An Entirely Synthetic Fish
Now this is not your average angling or fly-fishing book and definitely not a how-to or where-to book for the fly-fisher. But I still find it a very interesting book seen from an angling perspective because it deals both with the fishing culture and the fishing biology - and to a large extent also with fishing history and fishing politics.
It's the fascinating and somewhat repulsive story about the way the rainbow trout was taken from its home waters along the US side of the Pacific rim and spread literally all over the globe. Spreading a species like this has been done both before and after - both brown trout and other fish as well as mammals (rats, rabbits, cats, dogs, pigs) and invertebrates such as mussels, jellyfish and snails have been transported to remote locations on purpose or by random chance - but the rainbow's journey seems to be very well documented both historical and scientifically and the implications on fish farming, economy, and recreational fishing and influences on native species has been followed closely in north America especially and has drawn the attention of fishing organizations, politicians, scientists and historians.
Since it has also spread to most other parts of the world this history is not only interesting to Americans, but also to most of the rest of us. A friend of mine caught an escaped sea-farm rainbow in the Danish ocean just days ago in waters where rainbow trout is very far from natural, and we have these escapees regularly and in such great numbers that it definitely has to influence the local species as well as the aquatic environment.
Anders Halverson, an aquatic biologist from Yale University in the US, tells the story in great detail and based on very thorough and well documented research. This is as I already said, not your average anglers' book, but a full bred scientific work, but with a high degree of relevance to concerned anglers.
I called the story somewhat repulsive in the intro to my review, but that might not be quite fair, because when this story starts back in the early to mid 1800's, the world wasn't quite as wise on the results of widely spreading different animal species to places where they don't belong. We still ever so often seem to get surprised by what happens when foreign species suddenly wreck havoc on native ones, but there's a higher level of consciousness and knowledge about these matters now than back then.
Halvorsen tells about the first steps towards farming rainbows and stocking rivers and lakes by bringing out fertilized eggs and small fish by train and horseback back in the late 1800's and early 1900's and the more drastic methods of areal stocking (yes, dumping fish from planes!) over mountain lakes hitherto totally devoid of fish in the post WWII era.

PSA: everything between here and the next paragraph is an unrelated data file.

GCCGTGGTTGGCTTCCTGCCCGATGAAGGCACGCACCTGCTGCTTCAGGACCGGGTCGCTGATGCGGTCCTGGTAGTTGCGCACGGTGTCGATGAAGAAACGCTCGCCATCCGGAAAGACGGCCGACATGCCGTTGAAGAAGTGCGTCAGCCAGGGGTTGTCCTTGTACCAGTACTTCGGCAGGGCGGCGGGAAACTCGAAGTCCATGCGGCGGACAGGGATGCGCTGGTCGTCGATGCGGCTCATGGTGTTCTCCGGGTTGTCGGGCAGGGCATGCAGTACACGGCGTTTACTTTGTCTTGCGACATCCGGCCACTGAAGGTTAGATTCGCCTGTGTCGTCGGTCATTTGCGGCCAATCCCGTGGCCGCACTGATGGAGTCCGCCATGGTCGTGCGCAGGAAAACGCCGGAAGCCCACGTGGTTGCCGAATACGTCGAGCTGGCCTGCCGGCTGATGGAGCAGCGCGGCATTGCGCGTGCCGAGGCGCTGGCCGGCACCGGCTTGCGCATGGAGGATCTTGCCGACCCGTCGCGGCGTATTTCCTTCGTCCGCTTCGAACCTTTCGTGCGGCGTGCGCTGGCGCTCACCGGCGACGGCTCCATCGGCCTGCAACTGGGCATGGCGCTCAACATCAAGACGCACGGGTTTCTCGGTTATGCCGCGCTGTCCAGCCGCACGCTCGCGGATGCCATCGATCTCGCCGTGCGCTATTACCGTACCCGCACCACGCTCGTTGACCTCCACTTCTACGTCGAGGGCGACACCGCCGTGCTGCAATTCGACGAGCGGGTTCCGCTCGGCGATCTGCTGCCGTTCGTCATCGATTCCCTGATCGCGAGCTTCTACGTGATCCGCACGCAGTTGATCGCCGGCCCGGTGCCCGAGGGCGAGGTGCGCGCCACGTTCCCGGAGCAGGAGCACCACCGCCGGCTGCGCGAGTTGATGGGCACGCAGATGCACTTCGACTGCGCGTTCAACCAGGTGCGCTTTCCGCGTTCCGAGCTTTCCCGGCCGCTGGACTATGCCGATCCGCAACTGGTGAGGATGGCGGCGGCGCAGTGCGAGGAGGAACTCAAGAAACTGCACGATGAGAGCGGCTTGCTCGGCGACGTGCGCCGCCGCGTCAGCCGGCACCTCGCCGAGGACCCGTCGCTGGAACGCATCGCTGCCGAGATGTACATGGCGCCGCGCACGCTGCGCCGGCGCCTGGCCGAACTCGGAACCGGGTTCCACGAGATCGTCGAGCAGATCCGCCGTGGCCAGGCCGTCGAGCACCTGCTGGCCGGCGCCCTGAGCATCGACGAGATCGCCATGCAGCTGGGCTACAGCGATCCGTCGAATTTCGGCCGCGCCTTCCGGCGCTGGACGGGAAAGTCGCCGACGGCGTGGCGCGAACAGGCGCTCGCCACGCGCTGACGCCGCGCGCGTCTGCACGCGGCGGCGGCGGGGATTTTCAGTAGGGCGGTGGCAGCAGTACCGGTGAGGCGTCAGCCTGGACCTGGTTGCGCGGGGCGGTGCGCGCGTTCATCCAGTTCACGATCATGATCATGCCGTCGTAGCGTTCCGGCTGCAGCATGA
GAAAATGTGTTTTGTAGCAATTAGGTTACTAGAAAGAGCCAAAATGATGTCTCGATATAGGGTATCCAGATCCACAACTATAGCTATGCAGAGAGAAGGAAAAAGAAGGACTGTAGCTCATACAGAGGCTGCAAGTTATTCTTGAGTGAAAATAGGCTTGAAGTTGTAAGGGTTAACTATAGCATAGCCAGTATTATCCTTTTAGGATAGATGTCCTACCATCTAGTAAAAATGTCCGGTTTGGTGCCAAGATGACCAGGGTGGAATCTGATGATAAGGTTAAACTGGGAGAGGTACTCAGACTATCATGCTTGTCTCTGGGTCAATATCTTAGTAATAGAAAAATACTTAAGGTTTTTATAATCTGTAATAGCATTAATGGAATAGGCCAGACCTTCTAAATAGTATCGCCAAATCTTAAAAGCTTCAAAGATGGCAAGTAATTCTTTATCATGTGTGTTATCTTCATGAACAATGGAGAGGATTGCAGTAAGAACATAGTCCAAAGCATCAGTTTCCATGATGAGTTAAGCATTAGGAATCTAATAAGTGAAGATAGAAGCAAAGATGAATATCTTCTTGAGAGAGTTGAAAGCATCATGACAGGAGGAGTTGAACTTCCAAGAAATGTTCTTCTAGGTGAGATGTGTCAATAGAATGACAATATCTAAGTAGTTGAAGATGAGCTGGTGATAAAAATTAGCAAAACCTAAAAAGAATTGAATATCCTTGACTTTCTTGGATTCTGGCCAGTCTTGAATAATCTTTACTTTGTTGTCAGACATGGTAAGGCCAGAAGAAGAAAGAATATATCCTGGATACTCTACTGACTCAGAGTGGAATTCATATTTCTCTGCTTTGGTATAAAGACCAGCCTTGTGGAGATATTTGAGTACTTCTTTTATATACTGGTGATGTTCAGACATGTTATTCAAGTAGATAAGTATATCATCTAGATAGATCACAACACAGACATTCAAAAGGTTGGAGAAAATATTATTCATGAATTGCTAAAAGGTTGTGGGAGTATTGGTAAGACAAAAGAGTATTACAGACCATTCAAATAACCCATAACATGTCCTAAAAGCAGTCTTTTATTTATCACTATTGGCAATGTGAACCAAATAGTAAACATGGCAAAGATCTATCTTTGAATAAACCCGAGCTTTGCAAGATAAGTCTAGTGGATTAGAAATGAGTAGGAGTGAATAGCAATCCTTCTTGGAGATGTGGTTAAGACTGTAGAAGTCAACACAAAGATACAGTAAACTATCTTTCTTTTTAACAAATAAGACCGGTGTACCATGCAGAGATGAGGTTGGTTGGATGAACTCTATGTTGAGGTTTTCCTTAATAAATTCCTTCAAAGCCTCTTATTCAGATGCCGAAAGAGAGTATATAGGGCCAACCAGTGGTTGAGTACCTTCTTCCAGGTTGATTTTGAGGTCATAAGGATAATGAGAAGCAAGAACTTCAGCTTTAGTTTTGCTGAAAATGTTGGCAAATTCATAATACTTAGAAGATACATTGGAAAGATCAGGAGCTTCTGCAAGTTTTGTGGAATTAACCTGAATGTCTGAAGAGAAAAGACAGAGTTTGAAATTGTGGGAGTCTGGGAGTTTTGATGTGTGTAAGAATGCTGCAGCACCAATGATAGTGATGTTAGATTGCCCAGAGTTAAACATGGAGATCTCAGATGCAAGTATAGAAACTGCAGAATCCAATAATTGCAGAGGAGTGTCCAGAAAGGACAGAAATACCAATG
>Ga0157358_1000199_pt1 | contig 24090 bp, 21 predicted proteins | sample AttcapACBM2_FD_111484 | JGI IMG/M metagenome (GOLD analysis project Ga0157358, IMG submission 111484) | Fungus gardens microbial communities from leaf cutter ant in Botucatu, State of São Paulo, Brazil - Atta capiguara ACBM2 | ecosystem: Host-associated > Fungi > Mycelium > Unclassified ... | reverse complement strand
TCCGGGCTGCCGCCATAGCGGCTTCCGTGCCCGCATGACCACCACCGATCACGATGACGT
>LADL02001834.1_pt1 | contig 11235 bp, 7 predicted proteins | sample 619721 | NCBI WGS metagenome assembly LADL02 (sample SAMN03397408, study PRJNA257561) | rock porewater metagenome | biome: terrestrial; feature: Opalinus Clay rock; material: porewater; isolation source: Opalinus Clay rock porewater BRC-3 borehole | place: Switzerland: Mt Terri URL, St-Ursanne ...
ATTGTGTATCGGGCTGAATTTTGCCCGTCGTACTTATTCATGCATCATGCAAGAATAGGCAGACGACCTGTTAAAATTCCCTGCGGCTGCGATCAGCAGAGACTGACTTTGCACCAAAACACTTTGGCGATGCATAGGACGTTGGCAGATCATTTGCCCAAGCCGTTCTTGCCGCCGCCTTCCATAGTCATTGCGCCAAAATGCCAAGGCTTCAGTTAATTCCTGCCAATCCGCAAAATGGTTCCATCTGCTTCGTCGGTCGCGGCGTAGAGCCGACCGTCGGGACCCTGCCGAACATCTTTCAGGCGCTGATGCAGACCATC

He also accounts in great detail of the many both positive and negative results of these activities. Anglers did get some feisty fish to catch, but local species - both gamefish and less conspicuous fish - would often suffer dramatically and sometimes get driven to the edge of extinction in waters where rainbows were stocked.
In many places the drill is now one of trying to remove the rainbows and reinstating the native species, while other places have adapted the rainbows as the natural fish to stock and catch.
Meanwhile the rainbows have spread literally worldwide, and in my own home country, Denmark, they can be caught in the wild in streams and ocean as a result of fish escaping from fish farms in both fresh and salt water, and they are by far the most common fish to stock for catching in what we refer to as put-and-take fisheries. The natural Danish trout is the brown trout (AKA the German brown trout, salmo trutta), and to my knowledge there is little scientific research done to clarify the effect of the escaped fish on the wild, self-reproducing, native fish here. The only fairly clear fact is that brown trout both in streams and ocean aren't doing quite as well as they used to.
Halvorsen's book is very thought provoking because it so clearly lays bare the results of the sometimes mindless stocking of rainbows. It concentrates on north America and the author explains in depth what was done then to spread the fish and what has been done (and not done) since to limit the spread and even remove the rainbows.
It's a scientific book, well documented through literature and interviews and with an impressing index of the sources quoted. I was quite surprised when I got to page 188 of 256 and found that the text ended and the index of sources and keywords started. A dire list of precise references is the telltale sign of a genuine scientific work.
I can warmly recommend this book to anyone who wants to know more about man-influenced fishing biology, but will have to warn the average fishing book reader that it takes some stamina to read and probably a slightly scientific heart and brain to appreciate the full value of the content.
But I truly enjoyed the book, which has enough recreational fishing relevance and lots of historical facts and anecdotes to make it interesting to many anglers.